Now I will be able to understand R2-D2!

This is one of those do-it-on-yourself experiments that makes you realize your brain is doing all sorts of processing you have no awareness of. First, listen to this audio clip: Sine Wave Speech. Listen to it until you either make out what is being said or conclude that you will not be able to. Now, go listen to this audio clip: Clear Speech. After you listen to it once, go back and listen to the first clip…. Think that it only worked because you heard the “decoded” audio? Go listen to this second piece of Sine Wave Speech… You can … Continue reading Now I will be able to understand R2-D2!

No Boom Yet

I had a few students express relief yesterday that the world did not end. Being the kill joy that I always am, I pointed out something that the media coverage did not seem to focus on – the risk of the world ending was only supposed to come when they started colliding particles at near-light speeds, which isn’t scheduled to happen for a few weeks still. So, if you are inclined that way, keep your panic hats on… For those interested in knowing a little more about the collider without jumping headfirst into the CERN documentation, I’d recommend checking out … Continue reading No Boom Yet

I’d like my change in swimsuits, saffron, and flour…

Evil Mad Scientist Laboratories has an entertaining and informative exploration of the monetary density of things, striving to answer the question of what, if anything, is worth its weight in gold. Starting by comparing the value per pound of basic US currency (where we learn that carrying nickles is about as weight-inefficient as carrying pennies) to comparing a variety of non-currency materials. The information is mostly presented in a number of cool graphs, but the source data is provided if you’re a data geek. Currency-wise, gold falls between $20 and $50 bills in terms of monetary density. My favorite graph … Continue reading I’d like my change in swimsuits, saffron, and flour…

Double Slit Mystery

Via A, this is a really good and entertaining video illustrating the Double Slit Experiment. It’s an animated segment of a larger film on quantum physics and discusses both the role of the double slit experiment in establishing wave-particle duality and introduces the impact of the act of observation on what is being observed. Recommended for either physics fans for the entertainment factor or for anyone who wants a low-impact way to learn a little bit about quantum physics.

Happy Anniversary, Again!

Today marks the third anniversary of the Mars rover Spirit landing safely, with Opportunity’s anniversary coming up in just a couple of weeks, and the accomplishments of the Mars Exploration Rover Mission in that time are astonishing. Not only have they kept two robots running on the surface of a distant planet years longer than planned, but they’ve continued to use them to collect valuable data. The rovers have recently had their programming updated again to allow new functionality, including new recognition algorithms based on what we’ve been able to learn about the surface of Mars so far and what … Continue reading Happy Anniversary, Again!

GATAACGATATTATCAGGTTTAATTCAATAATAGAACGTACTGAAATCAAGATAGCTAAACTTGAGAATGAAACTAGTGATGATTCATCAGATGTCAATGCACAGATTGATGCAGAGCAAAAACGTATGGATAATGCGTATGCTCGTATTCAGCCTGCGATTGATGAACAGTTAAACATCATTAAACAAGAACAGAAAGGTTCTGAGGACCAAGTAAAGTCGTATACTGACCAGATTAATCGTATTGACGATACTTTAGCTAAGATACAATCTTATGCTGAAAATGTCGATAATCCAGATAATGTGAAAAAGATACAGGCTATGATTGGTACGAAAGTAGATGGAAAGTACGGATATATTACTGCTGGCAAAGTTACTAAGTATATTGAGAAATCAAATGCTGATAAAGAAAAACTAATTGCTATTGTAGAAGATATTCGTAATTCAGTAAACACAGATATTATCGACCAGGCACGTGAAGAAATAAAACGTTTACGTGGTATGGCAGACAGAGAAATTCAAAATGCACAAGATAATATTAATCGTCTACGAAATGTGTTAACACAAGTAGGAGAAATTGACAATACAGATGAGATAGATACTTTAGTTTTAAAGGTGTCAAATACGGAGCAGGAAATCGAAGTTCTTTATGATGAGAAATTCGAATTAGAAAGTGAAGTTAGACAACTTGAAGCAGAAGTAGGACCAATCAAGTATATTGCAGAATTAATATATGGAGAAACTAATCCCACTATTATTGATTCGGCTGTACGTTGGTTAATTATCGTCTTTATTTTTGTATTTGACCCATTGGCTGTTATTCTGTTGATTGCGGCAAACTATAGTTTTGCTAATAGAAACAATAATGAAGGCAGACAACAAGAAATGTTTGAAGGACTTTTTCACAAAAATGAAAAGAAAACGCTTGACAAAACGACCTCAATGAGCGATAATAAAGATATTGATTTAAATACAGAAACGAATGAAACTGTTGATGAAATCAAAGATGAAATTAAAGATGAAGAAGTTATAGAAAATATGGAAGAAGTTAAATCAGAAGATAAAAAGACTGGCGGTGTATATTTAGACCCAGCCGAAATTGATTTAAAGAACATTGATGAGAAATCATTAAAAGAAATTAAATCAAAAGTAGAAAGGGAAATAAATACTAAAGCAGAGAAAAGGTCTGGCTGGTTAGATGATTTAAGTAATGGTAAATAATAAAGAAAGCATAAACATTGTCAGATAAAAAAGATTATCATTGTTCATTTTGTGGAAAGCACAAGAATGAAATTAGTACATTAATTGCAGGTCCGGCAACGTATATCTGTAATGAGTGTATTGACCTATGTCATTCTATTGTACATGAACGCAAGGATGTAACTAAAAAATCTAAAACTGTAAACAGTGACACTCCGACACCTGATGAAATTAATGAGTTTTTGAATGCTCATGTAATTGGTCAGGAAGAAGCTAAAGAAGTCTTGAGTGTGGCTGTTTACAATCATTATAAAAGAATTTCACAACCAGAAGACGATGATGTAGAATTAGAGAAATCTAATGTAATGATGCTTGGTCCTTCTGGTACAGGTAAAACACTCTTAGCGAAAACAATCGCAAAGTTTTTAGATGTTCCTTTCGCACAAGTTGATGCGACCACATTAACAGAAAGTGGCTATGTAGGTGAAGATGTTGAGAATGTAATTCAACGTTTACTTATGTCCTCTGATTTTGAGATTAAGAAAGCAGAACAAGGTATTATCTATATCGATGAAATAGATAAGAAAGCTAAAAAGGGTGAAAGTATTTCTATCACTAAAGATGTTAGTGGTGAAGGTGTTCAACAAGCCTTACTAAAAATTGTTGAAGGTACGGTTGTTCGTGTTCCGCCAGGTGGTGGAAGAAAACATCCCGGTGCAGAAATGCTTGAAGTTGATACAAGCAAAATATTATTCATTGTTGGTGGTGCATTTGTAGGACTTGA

Math – yet again hard…

I always enjoy Brian Hayes’ Computing Science feature in American Scientist, but his thoughts on the real-world applicability of mathematical proof were both interestinig and laugh-out-loud funny, if you’re the sort of person to laugh out loud at angle trisection jokes and spoofs of Socratic dialog. The article also discusses the controversy over the imfamous computer-aided proof of the four-color theorem and the recent Hales proof of the Kepler conjecture. Hayes comes down on the side of computer assistance as a valid and valuable aid, not least as a tool for providing empirical data and aiding intuition. This is supported … Continue reading Math – yet again hard…

What’s in a Name?

There have been many, many stories about the demotion of Pluto, but I was interested in this story because it;s about a counter-vote by elementary school students to keep Pluto a planet. Which is very sweet, but it’s hard to tell from the story if the students really understood that this wasn’t just a decision about Pluto, with the vote slogans being things like “Pluto makes the world go round!” and “Boo Pluto!”. The vote was not pro- or anti-Pluto. Pluto is still there, after all. The question, after all, is what we mean when we say the word “planet”. … Continue reading What’s in a Name?

Convolutions in Informal Math

A mathematics instructor makes an attempt to explain why 0.999… = 1 in their blog, and tackles some of the classic explanations as well as many arguments in the comments [via Clicked]. What interested me most was that the writer was frustrated that people can’t accept the arguments, buit buries the real proof of this fact at the end. Instead of laying out from the start the question of what does it mean to say that a repeating decimal is equal to an integer, point out that it has to do with computing a limit, and going from there, the … Continue reading Convolutions in Informal Math

Soccer Spin

In a bit of timeliness, I share Why Goalies Hate the New World Cup Soccer Ball [via Clicked]. I have to admit that the physics behind how a ball spins is one of those things that has just never made intuitive sense to me, and it surprises me that people are able to actually think out the correct degree and speed of spin for a particular situation on the fly, when I struggle to do so with a pencil and paper. At least in hockey there is only one axis of rotation to worry about!